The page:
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Rooibos

Rooibos

Uses

Common names:
Bushman Tea, Red Bush Tea
Botanical names:
Aspalathus linearis

Parts Used & Where Grown

Rooibos is a nitrogen-fixing shrub native to South Africa. Its leaves are fermented and sun dried for use as a tea.

What Are Star Ratings?

Our proprietary “Star-Rating” system was developed to help you easily understand the amount of scientific support behind each supplement in relation to a specific health condition. While there is no way to predict whether a vitamin, mineral, or herb will successfully treat or prevent associated health conditions, our unique ratings tell you how well these supplements are understood by the medical community, and whether studies have found them to be effective for other people.

For over a decade, our team has combed through thousands of research articles published in reputable journals. To help you make educated decisions, and to better understand controversial or confusing supplements, our medical experts have digested the science into these three easy-to-follow ratings. We hope this provides you with a helpful resource to make informed decisions towards your health and well-being.

3 Stars Reliable and relatively consistent scientific data showing a substantial health benefit.

2 Stars Contradictory, insufficient, or preliminary studies suggesting a health benefit or minimal health benefit.

1 Star For an herb, supported by traditional use but minimal or no scientific evidence. For a supplement, little scientific support.

This supplement has been used in connection with the following health conditions:

Used for Why
1 Star
Anti-Aging
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Preliminary studies show that rooibos has antimutagenic and antioxidant properties.1 , 2 , 3 , 4 It has also shown some ability to prevent radiation damage in animals.5 , 6 , 7 This research somewhat supports rooibos’s traditional use to slow the aging process. 

1 Star
Cancer
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Preliminary studies show that rooibos has antimutagenic and antioxidant properties.8 , 9 , 10 , 11 It has also shown some ability to prevent radiation damage in animals.12 , 13 , 14 This research somewhat supports rooibos’s traditional use to slow the aging process, and its modern use as a cancer preventative.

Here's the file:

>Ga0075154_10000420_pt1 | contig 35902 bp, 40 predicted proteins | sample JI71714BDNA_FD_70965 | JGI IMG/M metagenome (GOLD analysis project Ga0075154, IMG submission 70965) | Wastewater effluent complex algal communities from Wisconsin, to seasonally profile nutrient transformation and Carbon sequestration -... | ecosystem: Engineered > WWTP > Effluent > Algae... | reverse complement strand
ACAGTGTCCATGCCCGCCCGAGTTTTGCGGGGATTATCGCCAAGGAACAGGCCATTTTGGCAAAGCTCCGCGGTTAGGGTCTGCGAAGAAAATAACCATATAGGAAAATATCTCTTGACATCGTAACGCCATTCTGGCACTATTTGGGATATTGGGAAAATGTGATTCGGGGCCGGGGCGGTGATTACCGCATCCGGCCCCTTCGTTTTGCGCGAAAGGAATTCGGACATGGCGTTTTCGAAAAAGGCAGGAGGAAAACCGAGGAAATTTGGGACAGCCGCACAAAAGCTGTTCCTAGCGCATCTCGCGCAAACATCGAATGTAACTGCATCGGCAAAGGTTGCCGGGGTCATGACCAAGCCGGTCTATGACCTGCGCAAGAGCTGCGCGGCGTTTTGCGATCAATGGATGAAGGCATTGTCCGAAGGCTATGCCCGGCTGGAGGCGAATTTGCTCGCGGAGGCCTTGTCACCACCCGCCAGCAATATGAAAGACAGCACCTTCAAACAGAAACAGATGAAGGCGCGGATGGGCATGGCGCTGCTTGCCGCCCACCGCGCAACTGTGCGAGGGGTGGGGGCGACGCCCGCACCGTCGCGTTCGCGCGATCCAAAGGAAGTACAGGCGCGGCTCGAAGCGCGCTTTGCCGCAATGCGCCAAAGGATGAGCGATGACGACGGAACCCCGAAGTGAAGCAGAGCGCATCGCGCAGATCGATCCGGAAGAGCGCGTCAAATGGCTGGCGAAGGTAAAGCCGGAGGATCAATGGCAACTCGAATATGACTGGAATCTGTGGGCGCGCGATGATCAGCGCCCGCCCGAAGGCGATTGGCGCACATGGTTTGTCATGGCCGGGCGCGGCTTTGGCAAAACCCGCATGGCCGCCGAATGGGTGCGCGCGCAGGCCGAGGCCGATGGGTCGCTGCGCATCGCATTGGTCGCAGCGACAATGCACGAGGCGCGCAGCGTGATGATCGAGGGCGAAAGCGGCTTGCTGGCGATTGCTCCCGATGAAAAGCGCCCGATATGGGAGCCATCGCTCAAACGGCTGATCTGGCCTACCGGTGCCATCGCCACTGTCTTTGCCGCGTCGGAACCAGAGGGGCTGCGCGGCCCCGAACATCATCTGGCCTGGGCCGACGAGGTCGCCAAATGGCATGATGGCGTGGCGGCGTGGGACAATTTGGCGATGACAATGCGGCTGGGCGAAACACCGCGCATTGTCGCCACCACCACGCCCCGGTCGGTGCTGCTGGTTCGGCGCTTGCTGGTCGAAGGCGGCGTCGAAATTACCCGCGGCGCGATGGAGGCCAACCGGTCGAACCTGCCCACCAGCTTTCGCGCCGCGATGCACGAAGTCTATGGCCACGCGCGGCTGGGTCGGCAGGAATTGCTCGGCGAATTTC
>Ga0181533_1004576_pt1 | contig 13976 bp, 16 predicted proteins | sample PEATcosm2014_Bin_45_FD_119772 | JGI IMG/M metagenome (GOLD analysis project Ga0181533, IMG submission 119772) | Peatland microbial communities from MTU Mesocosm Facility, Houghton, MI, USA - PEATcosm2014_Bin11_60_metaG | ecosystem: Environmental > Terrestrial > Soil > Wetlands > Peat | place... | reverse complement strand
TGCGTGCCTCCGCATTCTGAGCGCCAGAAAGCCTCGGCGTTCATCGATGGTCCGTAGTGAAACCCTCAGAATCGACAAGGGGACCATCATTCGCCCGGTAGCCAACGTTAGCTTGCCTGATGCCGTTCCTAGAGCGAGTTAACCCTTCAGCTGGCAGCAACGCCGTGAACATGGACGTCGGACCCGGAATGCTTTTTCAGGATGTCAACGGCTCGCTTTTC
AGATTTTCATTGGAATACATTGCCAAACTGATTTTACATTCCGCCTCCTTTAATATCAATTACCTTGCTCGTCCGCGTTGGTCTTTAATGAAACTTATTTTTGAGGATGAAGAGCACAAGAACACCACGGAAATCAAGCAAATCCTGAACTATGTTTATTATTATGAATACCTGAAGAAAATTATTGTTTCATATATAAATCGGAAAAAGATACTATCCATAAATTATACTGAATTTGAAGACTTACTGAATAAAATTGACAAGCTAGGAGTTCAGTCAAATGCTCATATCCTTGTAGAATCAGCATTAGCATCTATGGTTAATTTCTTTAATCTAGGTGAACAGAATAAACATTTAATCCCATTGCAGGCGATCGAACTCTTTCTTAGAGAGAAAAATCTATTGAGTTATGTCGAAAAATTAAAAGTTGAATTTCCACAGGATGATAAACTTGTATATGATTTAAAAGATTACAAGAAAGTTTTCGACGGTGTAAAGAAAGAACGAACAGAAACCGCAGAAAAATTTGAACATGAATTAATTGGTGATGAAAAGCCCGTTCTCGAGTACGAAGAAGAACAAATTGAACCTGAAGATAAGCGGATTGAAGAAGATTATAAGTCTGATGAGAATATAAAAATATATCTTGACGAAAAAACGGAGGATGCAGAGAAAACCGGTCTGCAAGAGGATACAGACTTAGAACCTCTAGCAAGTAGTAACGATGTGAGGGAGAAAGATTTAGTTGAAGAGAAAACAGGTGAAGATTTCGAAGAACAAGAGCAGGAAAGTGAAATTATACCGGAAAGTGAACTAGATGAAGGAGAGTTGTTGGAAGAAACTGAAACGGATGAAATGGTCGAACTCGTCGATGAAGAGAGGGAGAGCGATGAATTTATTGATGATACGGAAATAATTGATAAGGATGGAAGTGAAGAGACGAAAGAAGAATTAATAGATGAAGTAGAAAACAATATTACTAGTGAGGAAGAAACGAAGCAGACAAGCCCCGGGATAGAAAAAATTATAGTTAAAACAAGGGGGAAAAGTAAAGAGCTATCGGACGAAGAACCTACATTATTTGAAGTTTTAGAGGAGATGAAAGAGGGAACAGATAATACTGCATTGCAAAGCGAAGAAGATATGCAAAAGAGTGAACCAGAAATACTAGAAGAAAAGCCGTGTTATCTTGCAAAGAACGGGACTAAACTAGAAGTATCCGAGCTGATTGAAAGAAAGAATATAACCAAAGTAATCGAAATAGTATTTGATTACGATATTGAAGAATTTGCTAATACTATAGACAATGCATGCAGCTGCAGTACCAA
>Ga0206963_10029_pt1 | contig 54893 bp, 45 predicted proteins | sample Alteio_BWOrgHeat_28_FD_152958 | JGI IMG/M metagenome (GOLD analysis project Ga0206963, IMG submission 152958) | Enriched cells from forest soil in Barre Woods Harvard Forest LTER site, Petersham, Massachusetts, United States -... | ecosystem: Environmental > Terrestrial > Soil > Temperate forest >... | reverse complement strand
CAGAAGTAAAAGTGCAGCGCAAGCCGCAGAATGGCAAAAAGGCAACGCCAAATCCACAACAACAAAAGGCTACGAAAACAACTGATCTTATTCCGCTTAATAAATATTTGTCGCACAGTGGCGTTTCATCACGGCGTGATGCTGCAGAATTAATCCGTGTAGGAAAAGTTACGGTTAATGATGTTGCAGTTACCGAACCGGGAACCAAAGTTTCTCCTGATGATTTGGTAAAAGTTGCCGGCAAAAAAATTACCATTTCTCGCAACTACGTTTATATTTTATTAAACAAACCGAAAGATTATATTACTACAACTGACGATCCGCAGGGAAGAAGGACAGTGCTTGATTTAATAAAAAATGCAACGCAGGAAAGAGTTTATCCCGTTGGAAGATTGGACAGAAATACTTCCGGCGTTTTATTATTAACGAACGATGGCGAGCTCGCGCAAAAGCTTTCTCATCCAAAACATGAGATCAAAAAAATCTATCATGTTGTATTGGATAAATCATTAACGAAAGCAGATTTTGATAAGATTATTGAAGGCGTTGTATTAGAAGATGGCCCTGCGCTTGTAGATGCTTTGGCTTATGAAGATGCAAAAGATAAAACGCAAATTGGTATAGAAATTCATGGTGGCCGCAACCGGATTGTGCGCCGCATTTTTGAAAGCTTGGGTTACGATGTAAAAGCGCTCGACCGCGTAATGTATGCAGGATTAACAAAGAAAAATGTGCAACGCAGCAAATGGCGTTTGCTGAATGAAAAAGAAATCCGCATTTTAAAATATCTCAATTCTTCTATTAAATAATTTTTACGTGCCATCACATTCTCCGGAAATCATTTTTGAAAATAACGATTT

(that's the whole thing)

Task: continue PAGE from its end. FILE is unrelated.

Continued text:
1 Star
Indigestion, Heartburn, and Low Stomach Acidity
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Rooibos is traditionally used as a tea as a digestive aid. Unfortunately, no clinical trials have yet been published on this herb, so its efficacy is still unknown. Typically 1 to 4 teaspoons (5 to 20 mg) of rooibos is simmered in one cup of water (236 ml) for up to 10 minutes. Three cups of this tea can be drunk per day.

Traditional Use (May Not Be Supported by Scientific Studies)

Rooibos is a pleasant-tasting beverage that has been used traditionally to sooth digestion and relieve stomach cramps, colic, and diarrhea. Rooibos tea has also been used to relieve allergies and eczema, and to slow aging.

How It Works

Common names:
Bushman Tea, Red Bush Tea
Botanical names:
Aspalathus linearis

How It Works

Rooibos is completely caffeine free and, unlike black tea (Camellia sinensis), does not contain tannins that may interfere with iron absorption. Rooibos is rich in flavonoids, polyphenols, and phenolic acids (including aspalathin, (+)-catechin, isoquercitrin, luteolin, quercetin, rutin, caffeic acid, ferulic acid, and vanillic acid). The polyphenol aspalathin is unique to rooibos. The plant also contains oligosaccharides, polysaccharides, and a variety of minerals, though at levels that are of questionable clinical relevance.15

Preliminary studies show that rooibos has antimutagenic and antioxidant properties.16 , 17 , 18 , 19 It has also shown some ability to prevent radiation damage in animals.20 , 21 , 22 This research somewhat supports rooibos’s traditional use to slow the aging process, and its modern use as a cancer preventative. Laboratory and animal studies indicate that it affects antibody production and has anti-HIV activity.23 , 24 , 25 These studies raise the possibility that the herb could be useful in aiding deficient immune responses in allergies, AIDS, and infections. No clinical trials have yet been published on this herb, however, so its efficacy is still unknown.

How to Use It

A tea can be made by steeping 1 to 4 teaspoons (5 to 20 grams) of rooibos in 1 cup (240 ml) of water for up to ten minutes. Three cups of this tea per day may be drunk, with or without food.26

Interactions

Common names:
Bushman Tea, Red Bush Tea
Botanical names:
Aspalathus linearis

Interactions with Supplements, Foods, & Other Compounds

At the time of writing, there were no well-known supplement or food interactions with this supplement.

Interactions with Medicines

As of the last update, we found no reported interactions between this supplement and medicines. It is possible that unknown interactions exist. If you take medication, always discuss the potential risks and benefits of adding a new supplement with your doctor or pharmacist.